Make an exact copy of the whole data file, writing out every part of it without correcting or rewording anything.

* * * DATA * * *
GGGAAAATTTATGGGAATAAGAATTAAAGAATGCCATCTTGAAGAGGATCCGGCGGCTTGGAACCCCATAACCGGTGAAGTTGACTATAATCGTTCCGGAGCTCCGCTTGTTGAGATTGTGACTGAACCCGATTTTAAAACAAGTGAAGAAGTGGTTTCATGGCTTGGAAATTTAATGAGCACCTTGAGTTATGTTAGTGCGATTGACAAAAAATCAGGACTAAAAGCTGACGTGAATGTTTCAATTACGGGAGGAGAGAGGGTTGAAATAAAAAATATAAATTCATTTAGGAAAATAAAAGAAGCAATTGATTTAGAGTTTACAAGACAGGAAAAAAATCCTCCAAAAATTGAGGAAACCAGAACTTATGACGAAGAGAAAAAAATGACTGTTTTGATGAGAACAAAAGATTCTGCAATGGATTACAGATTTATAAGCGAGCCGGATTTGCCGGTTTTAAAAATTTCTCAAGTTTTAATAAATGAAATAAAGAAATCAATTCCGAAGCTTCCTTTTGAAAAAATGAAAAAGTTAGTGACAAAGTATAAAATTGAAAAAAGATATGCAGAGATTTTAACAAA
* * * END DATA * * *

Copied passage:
GGGAAAATTTATGGGAATAAGAATTAAAGAATGCCATCTTGAAGAGGATCCGGCGGCTTGGAACCCCATAACCGGTGAAGTTGACTATAATCGTTCCGGAGCTCCGCTTGTTGAGATTGTGACTGAACCCGATTTTAAAACAAGTGAAGAAGTGGTTTCATGGCTTGGAAATTTAATGAGCACCTTGAGTTATGTTAGTGCGATTGACAAAAAATCAGGACTAAAAGCTGACGTGAATGTTTCAATTACGGGAGGAGAGAGGGTTGAAATAAAAAATATAAATTCATTTAGGAAAATAAAAGAAGCAATTGATTTAGAGTTTACAAGACAGGAAAAAAATCCTCCAAAAATTGAGGAAACCAGAACTTATGACGAAGAGAAAAAAATGACTGTTTTGATGAGAACAAAAGATTCTGCAATGGATTACAGATTTATAAGCGAGCCGGATTTGCCGGTTTTAAAAATTTCTCAAGTTTTAATAAATGAAATAAAGAAATCAATTCCGAAGCTTCCTTTTGAAAAAATGAAAAAGTTAGTGACAAAGTATAAAATTGAAAAAAGATATGCAGAGATTTTAACAAA